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Homecoming Proposals: Not Fun For Everyone

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Lynn Singh
A rejected Homecoming proposal can cause negative emotions for both parties.

Homecoming is a longstanding high school tradition meant to bring students together to have fun. Students dance, play games and, most importantly, spend time together at a school-organized event. 

Like Prom, Homecoming encourages dramatic proposals to a crush or partner. Although they can be sweet, public Homecoming proposals can be humiliating, performative, and perpetuate empty ideals of romance.

Having a major proposal, especially in public and without warning, can be embarrassing for both the proposer and the proposed. The proposer puts on an elaborate display and faces public scrutiny from everyone in the area. Then, if rejected, they must carry with them the shame of their rejection and the embarrassment of having so many people witness it.

On the other hand, the person being proposed to is pressured to accept. Be it the giant signs, fear of letting someone down, or the publicity of the exchange, the proposed may feel like they are locked into a single choice, whether they like it or not. 

Homecoming proposals are centered around the “show” instead of love. Not unlike the trend of posting fake wedding proposals online, such as the story of German TikTok user Alexandrovitch who pranked his girlfriend with a fake wedding proposal and posted it on TikTok, Homecoming proposals can be alluring for attention rather than romance.

Instead of considering a more intimate setting or the interests of both parties, people jump to big acts. There are certainly people who would love a large proposal, but it’s not the right fit for everyone. A collaborative study from the University of Texas and Science of Relationships.com suggests that up to 69% of people prefer a one-on-one wedding proposal over a public proposal or one with close friends and family.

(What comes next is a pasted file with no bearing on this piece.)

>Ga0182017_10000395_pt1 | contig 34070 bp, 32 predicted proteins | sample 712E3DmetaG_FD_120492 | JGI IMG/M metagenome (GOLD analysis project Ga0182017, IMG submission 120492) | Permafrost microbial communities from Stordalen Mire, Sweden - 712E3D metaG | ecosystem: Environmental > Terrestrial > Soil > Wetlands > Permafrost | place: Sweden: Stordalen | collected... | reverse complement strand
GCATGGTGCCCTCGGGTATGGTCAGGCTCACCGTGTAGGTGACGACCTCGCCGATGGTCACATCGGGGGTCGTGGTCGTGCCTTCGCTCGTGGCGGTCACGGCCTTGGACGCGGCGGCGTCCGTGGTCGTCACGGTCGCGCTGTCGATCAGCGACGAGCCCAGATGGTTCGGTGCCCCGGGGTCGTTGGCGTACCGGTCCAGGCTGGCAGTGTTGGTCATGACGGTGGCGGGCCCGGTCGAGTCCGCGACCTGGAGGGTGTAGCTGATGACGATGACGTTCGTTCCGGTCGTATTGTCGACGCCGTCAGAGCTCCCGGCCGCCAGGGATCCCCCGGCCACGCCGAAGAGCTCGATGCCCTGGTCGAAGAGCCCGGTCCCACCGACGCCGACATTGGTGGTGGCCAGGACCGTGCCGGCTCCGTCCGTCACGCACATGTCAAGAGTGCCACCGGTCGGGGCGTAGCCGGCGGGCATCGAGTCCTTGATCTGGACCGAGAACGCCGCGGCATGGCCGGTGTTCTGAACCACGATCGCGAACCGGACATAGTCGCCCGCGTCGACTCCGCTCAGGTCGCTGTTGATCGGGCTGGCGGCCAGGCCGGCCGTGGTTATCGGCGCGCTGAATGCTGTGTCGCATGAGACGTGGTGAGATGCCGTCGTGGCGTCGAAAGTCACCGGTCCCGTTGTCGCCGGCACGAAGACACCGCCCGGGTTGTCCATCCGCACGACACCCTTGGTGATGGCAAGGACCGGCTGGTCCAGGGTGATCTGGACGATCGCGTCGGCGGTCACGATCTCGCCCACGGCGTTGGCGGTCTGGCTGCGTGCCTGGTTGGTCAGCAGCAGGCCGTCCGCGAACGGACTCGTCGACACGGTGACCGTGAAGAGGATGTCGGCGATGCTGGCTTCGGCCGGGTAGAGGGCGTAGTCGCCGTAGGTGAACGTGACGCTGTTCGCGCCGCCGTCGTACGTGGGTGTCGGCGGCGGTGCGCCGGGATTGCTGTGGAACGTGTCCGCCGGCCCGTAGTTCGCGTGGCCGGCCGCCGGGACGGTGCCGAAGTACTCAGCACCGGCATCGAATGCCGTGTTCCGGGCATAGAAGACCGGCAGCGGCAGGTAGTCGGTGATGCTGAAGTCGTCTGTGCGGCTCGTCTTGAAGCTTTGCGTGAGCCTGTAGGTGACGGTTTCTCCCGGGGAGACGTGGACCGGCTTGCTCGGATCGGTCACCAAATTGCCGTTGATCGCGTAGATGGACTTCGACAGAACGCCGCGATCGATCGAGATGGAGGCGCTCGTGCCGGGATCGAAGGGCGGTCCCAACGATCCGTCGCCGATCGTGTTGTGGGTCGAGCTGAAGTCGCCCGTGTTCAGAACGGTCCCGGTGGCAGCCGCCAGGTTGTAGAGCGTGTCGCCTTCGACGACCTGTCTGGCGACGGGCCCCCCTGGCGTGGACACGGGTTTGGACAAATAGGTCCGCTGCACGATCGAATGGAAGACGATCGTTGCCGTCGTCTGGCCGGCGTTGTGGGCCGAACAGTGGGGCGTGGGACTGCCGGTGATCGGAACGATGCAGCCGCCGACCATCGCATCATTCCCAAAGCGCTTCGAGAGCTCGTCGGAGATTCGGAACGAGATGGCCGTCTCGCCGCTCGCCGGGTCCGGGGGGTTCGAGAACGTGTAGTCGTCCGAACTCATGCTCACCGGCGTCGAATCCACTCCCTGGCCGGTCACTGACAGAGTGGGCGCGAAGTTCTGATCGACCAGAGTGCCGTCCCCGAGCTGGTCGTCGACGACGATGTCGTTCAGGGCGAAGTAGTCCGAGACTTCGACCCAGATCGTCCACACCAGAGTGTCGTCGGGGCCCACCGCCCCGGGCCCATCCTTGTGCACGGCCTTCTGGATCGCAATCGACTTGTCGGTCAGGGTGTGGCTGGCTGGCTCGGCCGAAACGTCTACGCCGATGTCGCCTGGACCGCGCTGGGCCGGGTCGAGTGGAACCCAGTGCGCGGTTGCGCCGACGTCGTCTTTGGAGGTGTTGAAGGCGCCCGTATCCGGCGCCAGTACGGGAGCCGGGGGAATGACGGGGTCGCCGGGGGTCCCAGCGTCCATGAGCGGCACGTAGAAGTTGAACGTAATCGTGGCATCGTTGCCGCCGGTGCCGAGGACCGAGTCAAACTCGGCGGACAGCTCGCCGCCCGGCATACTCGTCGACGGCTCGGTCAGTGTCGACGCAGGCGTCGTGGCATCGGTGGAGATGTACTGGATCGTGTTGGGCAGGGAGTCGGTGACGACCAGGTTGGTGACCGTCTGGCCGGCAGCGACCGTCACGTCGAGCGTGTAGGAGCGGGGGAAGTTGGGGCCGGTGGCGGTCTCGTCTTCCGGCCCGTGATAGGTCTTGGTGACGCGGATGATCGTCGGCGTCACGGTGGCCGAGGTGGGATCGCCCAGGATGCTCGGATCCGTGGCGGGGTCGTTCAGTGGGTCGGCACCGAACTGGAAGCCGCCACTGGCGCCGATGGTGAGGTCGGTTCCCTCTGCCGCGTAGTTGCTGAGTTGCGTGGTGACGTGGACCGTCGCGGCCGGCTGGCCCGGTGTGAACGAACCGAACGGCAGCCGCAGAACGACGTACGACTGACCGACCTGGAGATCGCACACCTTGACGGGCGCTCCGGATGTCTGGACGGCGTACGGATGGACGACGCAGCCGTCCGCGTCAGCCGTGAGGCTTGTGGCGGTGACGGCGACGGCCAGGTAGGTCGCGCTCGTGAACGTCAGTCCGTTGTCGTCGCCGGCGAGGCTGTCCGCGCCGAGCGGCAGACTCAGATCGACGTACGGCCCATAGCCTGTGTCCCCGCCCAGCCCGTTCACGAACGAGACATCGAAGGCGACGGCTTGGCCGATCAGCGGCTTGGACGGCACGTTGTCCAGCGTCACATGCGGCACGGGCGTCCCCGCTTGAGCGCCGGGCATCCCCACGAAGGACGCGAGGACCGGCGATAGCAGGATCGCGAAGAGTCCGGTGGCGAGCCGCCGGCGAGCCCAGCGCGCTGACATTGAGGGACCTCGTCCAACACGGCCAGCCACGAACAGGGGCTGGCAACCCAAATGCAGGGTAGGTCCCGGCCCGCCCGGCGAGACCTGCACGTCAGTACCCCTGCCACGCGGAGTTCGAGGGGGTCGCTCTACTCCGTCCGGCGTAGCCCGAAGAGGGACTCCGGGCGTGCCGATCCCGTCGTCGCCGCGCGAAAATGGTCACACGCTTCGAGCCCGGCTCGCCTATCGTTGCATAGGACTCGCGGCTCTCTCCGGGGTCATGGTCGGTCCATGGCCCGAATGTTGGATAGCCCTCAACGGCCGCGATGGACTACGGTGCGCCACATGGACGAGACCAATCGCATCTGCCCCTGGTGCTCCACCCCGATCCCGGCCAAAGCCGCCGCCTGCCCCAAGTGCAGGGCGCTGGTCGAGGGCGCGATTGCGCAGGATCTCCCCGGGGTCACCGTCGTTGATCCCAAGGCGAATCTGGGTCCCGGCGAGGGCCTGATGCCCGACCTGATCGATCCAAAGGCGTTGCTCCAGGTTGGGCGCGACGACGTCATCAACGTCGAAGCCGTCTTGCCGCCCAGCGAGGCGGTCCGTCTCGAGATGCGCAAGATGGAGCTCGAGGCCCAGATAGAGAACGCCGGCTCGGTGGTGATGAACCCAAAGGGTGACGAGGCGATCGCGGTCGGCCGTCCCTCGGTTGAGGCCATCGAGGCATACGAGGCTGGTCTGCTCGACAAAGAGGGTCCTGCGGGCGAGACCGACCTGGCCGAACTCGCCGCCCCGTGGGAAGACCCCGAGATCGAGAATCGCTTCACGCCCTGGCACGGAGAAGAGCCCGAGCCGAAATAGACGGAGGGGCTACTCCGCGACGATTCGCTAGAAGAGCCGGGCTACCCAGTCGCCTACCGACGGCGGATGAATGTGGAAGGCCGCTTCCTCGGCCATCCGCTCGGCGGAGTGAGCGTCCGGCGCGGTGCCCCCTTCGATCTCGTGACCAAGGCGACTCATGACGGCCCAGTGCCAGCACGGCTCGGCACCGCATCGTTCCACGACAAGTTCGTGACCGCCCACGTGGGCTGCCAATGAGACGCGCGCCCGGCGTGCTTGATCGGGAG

Lastly, Homecoming proposals perpetuate meaningless stereotypes of love. For one, it evokes the big confession from so many romantic plots. The relationship blossoms or one party has a crush, and the story builds to the beautiful confession where the other person magically accepts and they live happily ever after.

The grand proposal could even play into the “soulmate” trope. The plan of such a major show reinforces this idea, putting pressure on the “everlasting, perfect” love that has, for us freshmen, formed in less than 30 days of school. In reality, these relationships are still forming and deserve room to grow instead of striving for impossible expectations.

Some people do like a cute, cheesy gesture, but perhaps the reason people find these proposals to be so romantic is that many latch on to TV shows and novels to teach them how to love before figuring out what really matters to them.
Homecoming proposals could be better. I don’t think they’re evil or wrong by any means, but it doesn’t hurt to question your actions. Next time you want to make a big proposal, talk to the other party. 

If you’re not close and they don’t like you, it’ll spare you the pain of a public rejection. If you are close but they are uncomfortable with being the center of attention or receiving such a big show of affection, you should give them a heads up. Whether you plan to go with friends or a partner, have fun getting ready for Homecoming!

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About the Contributors
Diana Martins, Staff Writer/Media Team
Diana is a staff writer and member of the media team for the Stargazer. She is a Freshman and this is her first year on staff. Diana engages in student journalism because it helps them to practice writing and learn new skills.
Lynn Singh, Staff Writer/Media Team
Lynn is a staff photographer for Stargazer. She is a Sophomore, and this is their second year on staff. Lynn engages in student journalism because there is something special about capturing moments that bring students together.

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